It wasn’t something that made Frank Jones nervous anymore.
He’d been kidnapping dogs most of his life and had faced almost every obstacle imaginable—but he’d never been caught. There had been some close calls, but not once had Frank failed to capture the beast he was after. If he did, there’d be no fights (he was one of the only ones passionate enough to go out and obtain the dogs used in the fights). Basically, along with the clientele, he kept the ball rolling, and had done so for years now.
Now, laying before him, was another fallen beast. Not dead—just tranquilised, waiting for Frank’s big, calloused hands to pull it up and carefully carry it to the van. This part was the hardest part. It isn’t easy carrying such large animals silently across dark backyards; people are often more vigilant than thieves give them credit for. But Frank had learnt all these lessons. Frank was a professional.
This particular animal was quite muscular—a Rhodesian Ridgeback with an exquisite build, perfect for fighting. But it was one of the heaviest he’d captured, and stalking through this particular yard required extra concentration. This animal was still moving about, too, as if dreaming, so Frank had to make sure he held it extra tight, at least until he was on the other side of the gate.
Perhaps, Frank thought to himself, I didn’t use enough tranquiliser.
It had happened before, but usually he managed to get the animal into the van before it started to really stir.
Frank was nearing the gate—‘lucky gates’, he called these ones. The kind of gate that could be unlatched and re-latched in almost complete silence. It even made Frank smirk in relief—he was almost home.
When suddenly he felt a slight prick in his backside. Nothing really painful, just a little jab in the fatty part of his lower back.
With little time to investigate, he kept walking toward the gate.
The dog grew more unsettled, its feet now starting to thrust out unpredictably. The gate, all of a sudden, seemed a little further away.
Frank’s world began to change a little at this point. Without knowing it, Frank had actually been stumbling toward the gate, only barely able to clutch the unsettled animal against his chest.
Something was wrong.
Just as he turned to his side and reached for the latch, holding the beast firmly with his forearms and spare hand, Frank, an immense and quite powerful man, fell helplessly to his knees and slid slowly down the gate, unconscious.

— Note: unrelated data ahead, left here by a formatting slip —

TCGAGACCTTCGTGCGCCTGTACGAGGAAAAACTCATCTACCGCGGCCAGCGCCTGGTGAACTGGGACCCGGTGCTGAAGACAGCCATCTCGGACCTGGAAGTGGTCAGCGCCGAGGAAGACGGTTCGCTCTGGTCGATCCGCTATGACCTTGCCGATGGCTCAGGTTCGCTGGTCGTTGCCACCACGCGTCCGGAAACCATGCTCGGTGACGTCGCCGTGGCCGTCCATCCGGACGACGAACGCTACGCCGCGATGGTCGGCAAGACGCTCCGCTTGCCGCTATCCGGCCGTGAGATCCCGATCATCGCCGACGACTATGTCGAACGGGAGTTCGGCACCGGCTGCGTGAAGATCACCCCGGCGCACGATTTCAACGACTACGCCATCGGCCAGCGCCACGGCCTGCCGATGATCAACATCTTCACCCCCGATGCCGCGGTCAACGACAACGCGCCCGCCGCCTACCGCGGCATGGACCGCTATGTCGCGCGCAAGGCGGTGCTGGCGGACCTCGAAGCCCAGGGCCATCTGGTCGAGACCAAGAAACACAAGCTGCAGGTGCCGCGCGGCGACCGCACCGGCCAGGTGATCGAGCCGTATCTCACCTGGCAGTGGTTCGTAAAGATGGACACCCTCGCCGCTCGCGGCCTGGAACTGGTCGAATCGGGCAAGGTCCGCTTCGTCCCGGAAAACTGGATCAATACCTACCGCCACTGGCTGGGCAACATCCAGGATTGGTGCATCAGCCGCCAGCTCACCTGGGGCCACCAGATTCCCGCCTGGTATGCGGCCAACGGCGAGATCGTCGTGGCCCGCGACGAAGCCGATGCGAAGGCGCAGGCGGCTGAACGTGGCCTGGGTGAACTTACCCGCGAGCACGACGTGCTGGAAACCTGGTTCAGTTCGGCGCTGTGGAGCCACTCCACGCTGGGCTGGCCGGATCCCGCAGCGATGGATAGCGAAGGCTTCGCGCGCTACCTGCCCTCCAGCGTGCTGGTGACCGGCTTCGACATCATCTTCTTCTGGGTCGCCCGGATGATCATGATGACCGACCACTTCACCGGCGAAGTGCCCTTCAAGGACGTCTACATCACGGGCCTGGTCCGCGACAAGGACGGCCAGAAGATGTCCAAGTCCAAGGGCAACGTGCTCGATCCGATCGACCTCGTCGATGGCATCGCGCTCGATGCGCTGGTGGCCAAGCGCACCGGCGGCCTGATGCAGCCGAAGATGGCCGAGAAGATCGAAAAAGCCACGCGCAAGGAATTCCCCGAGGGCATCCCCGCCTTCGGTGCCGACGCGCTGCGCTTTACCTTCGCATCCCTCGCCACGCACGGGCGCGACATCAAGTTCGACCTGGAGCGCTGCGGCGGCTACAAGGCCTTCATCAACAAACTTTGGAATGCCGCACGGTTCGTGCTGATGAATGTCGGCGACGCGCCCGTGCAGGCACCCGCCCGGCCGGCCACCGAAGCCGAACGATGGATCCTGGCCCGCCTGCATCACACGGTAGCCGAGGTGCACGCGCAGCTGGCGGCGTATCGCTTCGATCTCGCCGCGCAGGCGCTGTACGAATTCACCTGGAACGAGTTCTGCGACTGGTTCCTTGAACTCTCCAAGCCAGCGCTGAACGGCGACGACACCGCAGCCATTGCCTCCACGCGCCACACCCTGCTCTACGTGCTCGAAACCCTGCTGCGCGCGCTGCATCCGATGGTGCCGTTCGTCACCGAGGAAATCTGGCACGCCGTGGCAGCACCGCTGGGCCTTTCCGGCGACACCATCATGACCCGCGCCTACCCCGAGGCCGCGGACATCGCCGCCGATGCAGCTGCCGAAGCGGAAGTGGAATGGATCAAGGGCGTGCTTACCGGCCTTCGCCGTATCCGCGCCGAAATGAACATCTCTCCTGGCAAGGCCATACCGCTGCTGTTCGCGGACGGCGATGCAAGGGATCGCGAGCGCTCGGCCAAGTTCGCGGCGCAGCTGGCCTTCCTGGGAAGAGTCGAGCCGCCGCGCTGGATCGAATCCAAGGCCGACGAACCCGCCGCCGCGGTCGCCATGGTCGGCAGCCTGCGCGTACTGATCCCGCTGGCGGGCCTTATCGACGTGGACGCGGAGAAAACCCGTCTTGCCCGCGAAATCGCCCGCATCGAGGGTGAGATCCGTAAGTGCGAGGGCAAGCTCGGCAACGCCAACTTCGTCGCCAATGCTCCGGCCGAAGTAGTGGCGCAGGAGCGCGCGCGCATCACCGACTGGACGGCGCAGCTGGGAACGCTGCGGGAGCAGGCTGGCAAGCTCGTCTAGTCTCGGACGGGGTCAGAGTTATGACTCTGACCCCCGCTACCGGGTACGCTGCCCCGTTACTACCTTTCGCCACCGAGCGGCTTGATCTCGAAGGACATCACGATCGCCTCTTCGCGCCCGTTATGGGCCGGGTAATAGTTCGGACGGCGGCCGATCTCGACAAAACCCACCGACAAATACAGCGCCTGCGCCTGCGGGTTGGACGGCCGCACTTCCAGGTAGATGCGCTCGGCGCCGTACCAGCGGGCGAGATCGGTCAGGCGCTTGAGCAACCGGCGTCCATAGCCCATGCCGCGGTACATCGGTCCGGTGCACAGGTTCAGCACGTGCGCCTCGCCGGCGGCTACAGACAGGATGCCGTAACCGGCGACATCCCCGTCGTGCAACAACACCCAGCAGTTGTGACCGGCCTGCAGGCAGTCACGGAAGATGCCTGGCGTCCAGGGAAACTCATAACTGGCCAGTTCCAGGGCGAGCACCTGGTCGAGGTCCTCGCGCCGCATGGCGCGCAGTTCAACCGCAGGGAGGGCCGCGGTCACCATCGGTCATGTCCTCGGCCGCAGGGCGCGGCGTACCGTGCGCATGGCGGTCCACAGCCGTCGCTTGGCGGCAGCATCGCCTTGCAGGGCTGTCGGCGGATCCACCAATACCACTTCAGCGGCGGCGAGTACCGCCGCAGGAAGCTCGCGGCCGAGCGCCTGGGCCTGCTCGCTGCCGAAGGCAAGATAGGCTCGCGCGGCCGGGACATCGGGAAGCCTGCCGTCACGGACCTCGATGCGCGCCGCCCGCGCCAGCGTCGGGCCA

The two great beasts lay in a heap on the ground, the rattle of the gate echoing into the silent void about them.
When Frank woke up, what he saw around him would change his life forever.
Where he was looked like it almost had to be underground. A huge cavern stretched out into unfathomable darkness, like a burrow of some kind with jagged cave-like walls. There was no daylight to be seen—only fire, burning deep orange and creating strange shadows about the cave walls. Shadows of creatures, stalking about pensively.
Frank strained to see through blurry, sedated eyes; but the blurry shadows he saw being reflected onto the walls were distinctly those of beings. There was movement, out there in the dark.
A tightness gripped Frank’s throat. But this tightness had been re-routed; it took some moments for Frank to realise that there was a stronger tightness binding his wrists and ankles. Jagged rocks pushed deep into various parts of his back.
I’m being restrained.
And Frank was being restrained. He had been captured and was now tied down in the middle of a huge rocky cavern, somewhere far from anywhere he’d ever been before. And after a few more moments of adapting to this new light, these new surroundings, Frank Jones came to the pinnacle realisation that the beasts surrounding him, whose shadows danced so calmly and with such vigour about the walls—were dogs.
Hundreds of them, everywhere; creeping about the little rocky contours of the cave, seemingly orienting their movement around the large rock bed onto which he was strapped.